Earlier this week, the Jerusalem Post published an article about a new contemporary translation of the Bible, produced by the Danish Bible Society. While new Bible translations are usually cause for celebration, this new contemporary Danish Bible is cause for serious concern.
Before commenting on the translation, we want to make it clear that we appreciate and respect the staff and the ministry of the Danish Bible Society, and recognize them as our brothers and sisters in the Lord. They are a group of people very committed to making the Bible available and accessible to everyone, and have been doing so for many years.
Our concern is strictly in regard to the translation itself.
In the translation, called “Danish Contemporary Bible 2020” the term “Israel” is almost completely removed from the New Testament, and is changed several times in the Old Testament. As a national Bible Society, the Danish Bible Society did this project using their own budget and team and not under the supervision of the United Bible Societies. The Bible Society in Israel had no knowledge of the project prior to its publication.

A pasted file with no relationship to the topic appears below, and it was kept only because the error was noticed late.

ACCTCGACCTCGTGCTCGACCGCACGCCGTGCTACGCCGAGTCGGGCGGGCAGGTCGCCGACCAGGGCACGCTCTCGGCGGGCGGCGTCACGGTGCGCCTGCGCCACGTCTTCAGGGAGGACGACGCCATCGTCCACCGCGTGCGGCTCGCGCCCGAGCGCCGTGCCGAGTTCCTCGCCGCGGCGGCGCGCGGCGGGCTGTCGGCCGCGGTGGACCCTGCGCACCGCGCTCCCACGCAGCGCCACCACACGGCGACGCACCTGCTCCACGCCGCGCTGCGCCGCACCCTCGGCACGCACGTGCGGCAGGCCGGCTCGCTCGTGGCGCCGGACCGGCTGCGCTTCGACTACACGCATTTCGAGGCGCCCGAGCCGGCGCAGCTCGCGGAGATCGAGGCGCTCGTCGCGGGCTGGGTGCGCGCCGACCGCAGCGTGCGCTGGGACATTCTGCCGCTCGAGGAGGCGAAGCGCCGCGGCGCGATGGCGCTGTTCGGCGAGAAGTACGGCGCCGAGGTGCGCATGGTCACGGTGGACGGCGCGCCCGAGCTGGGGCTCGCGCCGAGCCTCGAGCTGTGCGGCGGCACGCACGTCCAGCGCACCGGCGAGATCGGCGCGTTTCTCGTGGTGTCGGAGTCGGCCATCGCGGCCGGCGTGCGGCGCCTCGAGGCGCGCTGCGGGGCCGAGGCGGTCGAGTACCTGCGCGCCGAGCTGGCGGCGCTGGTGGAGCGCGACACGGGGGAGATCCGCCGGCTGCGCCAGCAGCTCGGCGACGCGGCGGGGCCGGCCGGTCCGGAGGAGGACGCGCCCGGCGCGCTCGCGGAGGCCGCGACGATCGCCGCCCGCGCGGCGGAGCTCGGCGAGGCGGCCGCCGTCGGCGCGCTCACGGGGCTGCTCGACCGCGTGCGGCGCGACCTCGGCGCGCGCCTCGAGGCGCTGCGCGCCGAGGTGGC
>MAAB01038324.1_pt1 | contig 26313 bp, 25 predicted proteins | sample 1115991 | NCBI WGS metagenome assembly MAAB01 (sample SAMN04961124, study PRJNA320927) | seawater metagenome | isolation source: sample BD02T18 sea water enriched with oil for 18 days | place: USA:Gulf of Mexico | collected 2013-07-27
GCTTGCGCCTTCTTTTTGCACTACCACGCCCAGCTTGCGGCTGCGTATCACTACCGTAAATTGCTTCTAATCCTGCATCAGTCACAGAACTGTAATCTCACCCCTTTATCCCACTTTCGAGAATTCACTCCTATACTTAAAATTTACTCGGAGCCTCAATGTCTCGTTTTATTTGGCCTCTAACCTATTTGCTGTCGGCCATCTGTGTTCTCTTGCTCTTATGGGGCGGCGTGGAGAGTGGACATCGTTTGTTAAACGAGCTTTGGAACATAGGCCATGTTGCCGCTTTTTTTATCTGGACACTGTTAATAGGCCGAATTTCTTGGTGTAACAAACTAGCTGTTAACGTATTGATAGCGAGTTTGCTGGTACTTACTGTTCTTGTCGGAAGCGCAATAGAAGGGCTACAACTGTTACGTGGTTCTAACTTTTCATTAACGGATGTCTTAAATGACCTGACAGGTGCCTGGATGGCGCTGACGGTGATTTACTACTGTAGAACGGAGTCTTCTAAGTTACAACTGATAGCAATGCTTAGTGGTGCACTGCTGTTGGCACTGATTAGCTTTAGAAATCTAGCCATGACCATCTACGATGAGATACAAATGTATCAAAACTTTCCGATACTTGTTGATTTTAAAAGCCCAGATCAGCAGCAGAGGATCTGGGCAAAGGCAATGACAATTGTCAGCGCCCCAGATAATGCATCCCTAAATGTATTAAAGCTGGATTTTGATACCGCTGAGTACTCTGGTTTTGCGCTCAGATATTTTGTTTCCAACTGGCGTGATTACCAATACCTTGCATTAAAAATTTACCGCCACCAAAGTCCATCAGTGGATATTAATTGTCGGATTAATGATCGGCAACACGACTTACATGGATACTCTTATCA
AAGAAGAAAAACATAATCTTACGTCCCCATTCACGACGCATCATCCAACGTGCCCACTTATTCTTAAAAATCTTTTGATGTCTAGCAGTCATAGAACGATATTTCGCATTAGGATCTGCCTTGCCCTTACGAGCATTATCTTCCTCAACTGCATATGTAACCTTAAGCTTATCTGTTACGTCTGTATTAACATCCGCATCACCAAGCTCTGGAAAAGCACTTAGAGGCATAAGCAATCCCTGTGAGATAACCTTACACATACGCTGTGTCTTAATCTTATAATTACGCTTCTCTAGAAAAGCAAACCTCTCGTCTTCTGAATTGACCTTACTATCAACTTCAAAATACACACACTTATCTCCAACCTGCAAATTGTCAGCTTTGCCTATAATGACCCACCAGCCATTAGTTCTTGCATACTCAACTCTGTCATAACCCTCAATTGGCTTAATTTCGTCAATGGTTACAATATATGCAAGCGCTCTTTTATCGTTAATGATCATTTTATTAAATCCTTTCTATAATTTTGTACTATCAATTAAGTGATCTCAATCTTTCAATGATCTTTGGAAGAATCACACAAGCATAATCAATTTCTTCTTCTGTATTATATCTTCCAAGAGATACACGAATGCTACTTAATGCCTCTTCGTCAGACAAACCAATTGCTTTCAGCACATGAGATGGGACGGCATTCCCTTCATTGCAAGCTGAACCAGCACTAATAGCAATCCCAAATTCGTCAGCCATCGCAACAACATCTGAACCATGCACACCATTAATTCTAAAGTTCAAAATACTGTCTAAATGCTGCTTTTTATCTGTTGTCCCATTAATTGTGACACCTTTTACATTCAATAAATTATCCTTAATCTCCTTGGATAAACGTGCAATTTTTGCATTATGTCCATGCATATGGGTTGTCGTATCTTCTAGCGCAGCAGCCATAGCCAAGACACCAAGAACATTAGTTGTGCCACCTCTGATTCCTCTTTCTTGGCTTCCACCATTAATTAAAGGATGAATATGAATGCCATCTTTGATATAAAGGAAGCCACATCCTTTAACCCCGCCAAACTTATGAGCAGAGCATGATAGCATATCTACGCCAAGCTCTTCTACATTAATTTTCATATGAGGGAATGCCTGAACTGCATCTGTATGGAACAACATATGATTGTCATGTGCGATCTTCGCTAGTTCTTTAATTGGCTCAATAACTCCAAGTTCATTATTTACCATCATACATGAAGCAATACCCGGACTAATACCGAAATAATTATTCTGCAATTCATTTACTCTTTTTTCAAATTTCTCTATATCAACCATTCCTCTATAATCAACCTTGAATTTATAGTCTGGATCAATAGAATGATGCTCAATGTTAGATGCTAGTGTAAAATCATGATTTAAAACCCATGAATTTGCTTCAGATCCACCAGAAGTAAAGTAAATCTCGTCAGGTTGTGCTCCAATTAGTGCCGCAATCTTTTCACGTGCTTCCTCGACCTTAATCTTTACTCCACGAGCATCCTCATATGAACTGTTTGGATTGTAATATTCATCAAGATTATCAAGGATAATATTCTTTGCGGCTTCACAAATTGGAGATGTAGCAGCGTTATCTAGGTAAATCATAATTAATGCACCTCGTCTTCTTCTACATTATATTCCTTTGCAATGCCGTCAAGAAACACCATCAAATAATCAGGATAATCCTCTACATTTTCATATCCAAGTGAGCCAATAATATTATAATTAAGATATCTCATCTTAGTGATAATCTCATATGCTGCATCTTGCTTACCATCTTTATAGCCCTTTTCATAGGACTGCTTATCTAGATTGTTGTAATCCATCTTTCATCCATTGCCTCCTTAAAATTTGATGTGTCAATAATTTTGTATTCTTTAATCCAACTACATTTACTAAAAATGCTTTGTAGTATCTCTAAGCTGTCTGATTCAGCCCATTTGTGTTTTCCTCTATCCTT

In this new Danish Bible (which uses a New Testament translation from 2007), the term “Israel” only appears twice in the entire New Testament, despite appearing more than 60 times in the Greek from which the New Testament is translated. The term “Israel” has been replaced with “the Jewish people”, “the Jews”, “the people…”, and in some cases removed altogether.
A press release of the Danish Bible Society says this translation decision was made because, “for the secular reader, who does not know the Bible well, ‘Israel’ could be referring only to a country. Therefore, the word ‘Israel’ in the Greek text has been translated in other ways, so that the reader understands it is referring to the Jewish people.” From our discussions with the Danish Bible Society, we understand that there was no political agenda behind this decision. The purpose was to engage a secular Danish audience with the word of God, and to make it personal to them.
The local body of believers as well as others in Israel and beyond were very surprised by and disappointed with the approach that the translators took regarding the term Israel and in its implementation in this translation.
We at the Bible Society in Israel have done some preliminary research regarding how the term “Israel” was translated throughout the new Danish Contemporary Bible 2020, and were troubled by what we found. Following are a few examples where the term “Israel” has been replaced or removed.